“The biggest career mistake that young people make is to talk more than listen and act as if they have all the answers. Listening is the unsung hero for developing strong relationships with coworkers and colleagues. Recent graduates who listen to their new colleagues, ask for their perspective on work issues, and respect their longer tenure in the field are the ones who typically position themselves for success and advancement within that organization. Conversely, recent graduates who lack humility and come across with an air of over-confidence and entitlement, are more likely to be overlooked during advancement opportunities,” said
Bob Orndorff, D.Ed., senior director, career services; affiliate associate professor, The Pennsylvania State University.

“Not exposing themselves to a robust range of job functions and industries outside of the common doctor, lawyer, business person…(fill in the blank). There are thousands of potential occupations and it behooves young people to work with a career advisor to vet the categories and create a career action plan. This plan will help young people translate their values, interests, skills, and aspirations into the language of work. Another mistake we have all made is underestimating the value of cultivating personal and professional networks. The majority of opportunities, whether they are internships or post-graduate jobs, come through the ‘hidden job market.’ The HJM is a reservoir of opportunity and information potential, accessed by (wait for it…) establishing more and better human relationships,” said Don Kjelleren, executive director of, the ’68 Center for Career Exploration, Williams College.

What Will the Entry-level Job Market Look Like in 2024?

“Hybrid jobs are here to stay, in industries where work can be done from home. By working in person less than five days a week will allow some folks to live further away from their office. New graduates should know at least the basics of Artificial Intelligence (AI) as it will permeate every profession eventually. Get ahead of it now. Learn what else is coming. Be ahead of the curve to remain competitive. Use free or inexpensive resources to continue to learn and earn industry-recognized credentials, such as certificates and badges. Upskilling will be crucial to career growth,” said Robbin Beauchamp, MS, GCDF, assistant provost, Cooperative Education and Career Development, Wentworth Institute of Technology.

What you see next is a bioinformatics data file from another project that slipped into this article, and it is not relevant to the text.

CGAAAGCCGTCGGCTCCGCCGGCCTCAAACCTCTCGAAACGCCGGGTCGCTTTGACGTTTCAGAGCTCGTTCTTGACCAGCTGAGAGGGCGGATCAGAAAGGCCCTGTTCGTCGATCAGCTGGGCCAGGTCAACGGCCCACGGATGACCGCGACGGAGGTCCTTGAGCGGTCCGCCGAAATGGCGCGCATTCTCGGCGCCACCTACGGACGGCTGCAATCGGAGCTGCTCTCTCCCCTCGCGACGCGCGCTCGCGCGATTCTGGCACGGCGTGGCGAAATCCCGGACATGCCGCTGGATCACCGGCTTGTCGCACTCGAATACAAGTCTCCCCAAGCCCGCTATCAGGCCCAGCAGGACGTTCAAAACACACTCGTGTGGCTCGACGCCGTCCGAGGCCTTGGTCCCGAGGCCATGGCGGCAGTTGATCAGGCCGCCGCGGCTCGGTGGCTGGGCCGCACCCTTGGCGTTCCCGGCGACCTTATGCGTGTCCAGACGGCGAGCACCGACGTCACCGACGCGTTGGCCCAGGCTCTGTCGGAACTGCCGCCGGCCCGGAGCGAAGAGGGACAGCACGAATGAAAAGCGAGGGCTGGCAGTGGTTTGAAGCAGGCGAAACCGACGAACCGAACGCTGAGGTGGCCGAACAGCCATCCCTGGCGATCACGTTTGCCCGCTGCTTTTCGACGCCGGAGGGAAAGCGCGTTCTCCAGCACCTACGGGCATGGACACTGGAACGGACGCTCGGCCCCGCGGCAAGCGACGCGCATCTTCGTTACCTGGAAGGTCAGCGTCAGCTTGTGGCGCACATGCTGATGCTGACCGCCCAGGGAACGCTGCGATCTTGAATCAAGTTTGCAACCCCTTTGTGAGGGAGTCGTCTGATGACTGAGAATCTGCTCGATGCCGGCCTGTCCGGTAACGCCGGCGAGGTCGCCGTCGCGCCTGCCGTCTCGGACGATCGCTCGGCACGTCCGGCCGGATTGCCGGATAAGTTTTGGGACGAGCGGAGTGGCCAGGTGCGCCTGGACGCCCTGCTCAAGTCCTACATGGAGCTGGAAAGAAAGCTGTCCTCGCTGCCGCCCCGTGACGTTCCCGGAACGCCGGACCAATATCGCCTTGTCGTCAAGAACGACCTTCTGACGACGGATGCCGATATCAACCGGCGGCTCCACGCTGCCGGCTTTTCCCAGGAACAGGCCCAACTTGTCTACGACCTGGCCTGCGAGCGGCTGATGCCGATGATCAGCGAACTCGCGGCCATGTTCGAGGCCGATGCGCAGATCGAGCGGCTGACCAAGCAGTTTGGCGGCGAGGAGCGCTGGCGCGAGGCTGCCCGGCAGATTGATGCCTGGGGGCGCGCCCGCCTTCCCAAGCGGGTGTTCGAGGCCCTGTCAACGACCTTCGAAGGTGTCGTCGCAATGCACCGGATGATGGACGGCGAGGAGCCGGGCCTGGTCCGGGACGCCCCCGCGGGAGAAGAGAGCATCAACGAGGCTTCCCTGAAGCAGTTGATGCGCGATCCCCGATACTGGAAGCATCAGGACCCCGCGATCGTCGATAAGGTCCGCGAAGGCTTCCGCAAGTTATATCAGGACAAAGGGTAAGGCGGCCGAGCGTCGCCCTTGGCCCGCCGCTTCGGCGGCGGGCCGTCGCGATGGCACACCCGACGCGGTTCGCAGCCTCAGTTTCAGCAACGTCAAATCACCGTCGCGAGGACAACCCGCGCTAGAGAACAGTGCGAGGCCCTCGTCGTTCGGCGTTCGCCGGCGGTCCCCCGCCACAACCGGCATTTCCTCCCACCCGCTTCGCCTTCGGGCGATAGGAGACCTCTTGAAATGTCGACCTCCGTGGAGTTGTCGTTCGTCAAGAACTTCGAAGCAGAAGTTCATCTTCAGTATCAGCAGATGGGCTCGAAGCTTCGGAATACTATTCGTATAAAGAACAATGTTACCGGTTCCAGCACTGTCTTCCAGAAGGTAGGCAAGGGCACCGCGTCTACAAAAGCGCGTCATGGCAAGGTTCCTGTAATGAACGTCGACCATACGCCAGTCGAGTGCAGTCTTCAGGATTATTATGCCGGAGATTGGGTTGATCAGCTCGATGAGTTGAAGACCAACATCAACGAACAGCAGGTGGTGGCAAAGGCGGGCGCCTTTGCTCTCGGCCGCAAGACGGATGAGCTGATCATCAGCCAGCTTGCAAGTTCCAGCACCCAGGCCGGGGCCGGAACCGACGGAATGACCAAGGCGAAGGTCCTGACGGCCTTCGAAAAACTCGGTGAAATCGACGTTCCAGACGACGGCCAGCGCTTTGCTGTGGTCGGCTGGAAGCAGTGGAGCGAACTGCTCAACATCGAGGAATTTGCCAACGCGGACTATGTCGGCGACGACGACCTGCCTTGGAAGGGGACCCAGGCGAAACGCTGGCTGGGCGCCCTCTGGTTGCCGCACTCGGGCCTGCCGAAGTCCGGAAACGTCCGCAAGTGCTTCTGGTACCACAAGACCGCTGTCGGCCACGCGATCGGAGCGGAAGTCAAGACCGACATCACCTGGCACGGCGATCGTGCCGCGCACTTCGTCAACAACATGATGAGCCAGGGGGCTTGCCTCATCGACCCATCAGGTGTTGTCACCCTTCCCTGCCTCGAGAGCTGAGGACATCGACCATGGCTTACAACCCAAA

“Strong with soft spots. According to the National Association of Colleges and Employers (NACE), the Class of 2024 hiring picture remains robust despite the Tech layoff news. Following two record-setting hiring years, NACE predicts a slight 1.9% retrenchment and forecasts growth in Social, Engineering, and Construction services, Oil and Gas, Food and Beverage, Accounting, Transportation, Trade, Utilities, etc. Salaries are thought to remain stable, and hybrid work currently makes up 45% of all new overall hires and 48% of new entry-level hires. NACE reports a turn away from GPA as a screening tool, instead focusing on candidates’ skills and competencies. Employers seek candidates who have work experience and relevant or transferable skills. Internships have often become the top deciding factor when employers are deciding between candidates who are otherwise equally qualified. In short, graduating members of the Class of 2024 should be generally heartened by the overall job market. Depending on their chosen sector, they may have to search slightly longer, continue building market-ready skills, and remain open to a wider range of opportunities,” Kjelleren added.

To view the full report and your city’s rank, please visit here.
Source: WalletHub